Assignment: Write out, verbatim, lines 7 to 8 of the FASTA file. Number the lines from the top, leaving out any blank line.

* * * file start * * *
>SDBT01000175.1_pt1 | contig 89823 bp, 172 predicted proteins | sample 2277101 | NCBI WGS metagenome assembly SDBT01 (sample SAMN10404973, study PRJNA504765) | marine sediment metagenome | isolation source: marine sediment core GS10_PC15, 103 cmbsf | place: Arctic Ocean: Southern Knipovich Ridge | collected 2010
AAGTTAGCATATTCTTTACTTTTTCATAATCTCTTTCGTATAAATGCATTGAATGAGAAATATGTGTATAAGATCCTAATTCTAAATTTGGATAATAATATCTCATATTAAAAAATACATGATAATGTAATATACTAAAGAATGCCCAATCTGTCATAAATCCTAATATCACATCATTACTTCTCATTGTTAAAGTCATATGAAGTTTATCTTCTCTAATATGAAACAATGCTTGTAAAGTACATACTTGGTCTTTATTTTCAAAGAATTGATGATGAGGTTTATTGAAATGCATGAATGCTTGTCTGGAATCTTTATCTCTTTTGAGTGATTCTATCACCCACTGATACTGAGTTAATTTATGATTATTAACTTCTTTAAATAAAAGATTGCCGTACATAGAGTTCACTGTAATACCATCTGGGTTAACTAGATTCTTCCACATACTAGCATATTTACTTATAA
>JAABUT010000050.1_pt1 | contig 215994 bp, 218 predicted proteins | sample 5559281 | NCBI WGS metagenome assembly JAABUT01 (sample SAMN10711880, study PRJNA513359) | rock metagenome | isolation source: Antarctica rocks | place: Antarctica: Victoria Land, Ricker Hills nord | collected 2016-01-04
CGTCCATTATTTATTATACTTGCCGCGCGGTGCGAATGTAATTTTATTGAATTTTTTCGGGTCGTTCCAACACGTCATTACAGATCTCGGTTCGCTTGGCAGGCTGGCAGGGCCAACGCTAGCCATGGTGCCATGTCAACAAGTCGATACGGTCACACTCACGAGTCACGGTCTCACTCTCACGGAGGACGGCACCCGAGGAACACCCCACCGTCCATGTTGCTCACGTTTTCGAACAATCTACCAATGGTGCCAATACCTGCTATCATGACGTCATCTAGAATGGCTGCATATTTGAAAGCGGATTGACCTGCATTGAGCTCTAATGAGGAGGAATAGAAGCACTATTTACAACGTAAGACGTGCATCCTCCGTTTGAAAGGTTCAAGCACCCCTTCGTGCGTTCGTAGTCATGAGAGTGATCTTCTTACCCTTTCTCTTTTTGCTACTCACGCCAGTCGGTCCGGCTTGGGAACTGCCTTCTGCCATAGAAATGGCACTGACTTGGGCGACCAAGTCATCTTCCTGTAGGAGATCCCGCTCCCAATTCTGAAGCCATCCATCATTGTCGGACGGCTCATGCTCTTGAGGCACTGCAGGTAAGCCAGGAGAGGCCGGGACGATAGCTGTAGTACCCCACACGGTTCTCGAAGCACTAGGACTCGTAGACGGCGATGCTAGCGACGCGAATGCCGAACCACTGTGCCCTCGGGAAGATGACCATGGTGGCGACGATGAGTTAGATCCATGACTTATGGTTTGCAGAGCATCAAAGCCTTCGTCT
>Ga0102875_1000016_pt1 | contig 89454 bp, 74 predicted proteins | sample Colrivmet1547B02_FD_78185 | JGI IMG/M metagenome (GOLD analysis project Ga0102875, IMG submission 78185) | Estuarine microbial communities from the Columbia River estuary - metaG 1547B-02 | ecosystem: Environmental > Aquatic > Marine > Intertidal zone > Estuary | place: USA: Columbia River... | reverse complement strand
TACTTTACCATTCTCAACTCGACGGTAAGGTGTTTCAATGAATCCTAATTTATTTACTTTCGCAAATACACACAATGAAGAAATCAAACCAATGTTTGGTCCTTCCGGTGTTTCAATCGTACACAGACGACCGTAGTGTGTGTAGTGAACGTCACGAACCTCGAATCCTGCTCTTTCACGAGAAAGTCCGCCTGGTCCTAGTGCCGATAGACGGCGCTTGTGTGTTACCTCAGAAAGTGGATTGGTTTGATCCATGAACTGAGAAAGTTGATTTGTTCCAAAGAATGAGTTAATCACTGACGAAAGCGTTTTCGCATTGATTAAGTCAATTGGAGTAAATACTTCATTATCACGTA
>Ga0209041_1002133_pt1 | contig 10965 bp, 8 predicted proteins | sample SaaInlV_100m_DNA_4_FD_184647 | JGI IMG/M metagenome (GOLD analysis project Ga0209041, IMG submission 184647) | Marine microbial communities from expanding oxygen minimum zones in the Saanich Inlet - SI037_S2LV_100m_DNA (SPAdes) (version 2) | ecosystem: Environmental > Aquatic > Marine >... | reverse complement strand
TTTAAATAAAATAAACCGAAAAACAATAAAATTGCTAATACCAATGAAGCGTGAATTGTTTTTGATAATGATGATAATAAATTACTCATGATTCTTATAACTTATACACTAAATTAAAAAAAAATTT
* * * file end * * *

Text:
>Ga0209041_1002133_pt1 | contig 10965 bp, 8 predicted proteins | sample SaaInlV_100m_DNA_4_FD_184647 | JGI IMG/M metagenome (GOLD analysis project Ga0209041, IMG submission 184647) | Marine microbial communities from expanding oxygen minimum zones in the Saanich Inlet - SI037_S2LV_100m_DNA (SPAdes) (version 2) | ecosystem: Environmental > Aquatic > Marine >... | reverse complement strand
TTTAAATAAAATAAACCGAAAAACAATAAAATTGCTAATACCAATGAAGCGTGAATTGTTTTTGATAATGATGATAATAAATTACTCATGATTCTTATAACTTATACACTAAATTAAAAAAAAATTT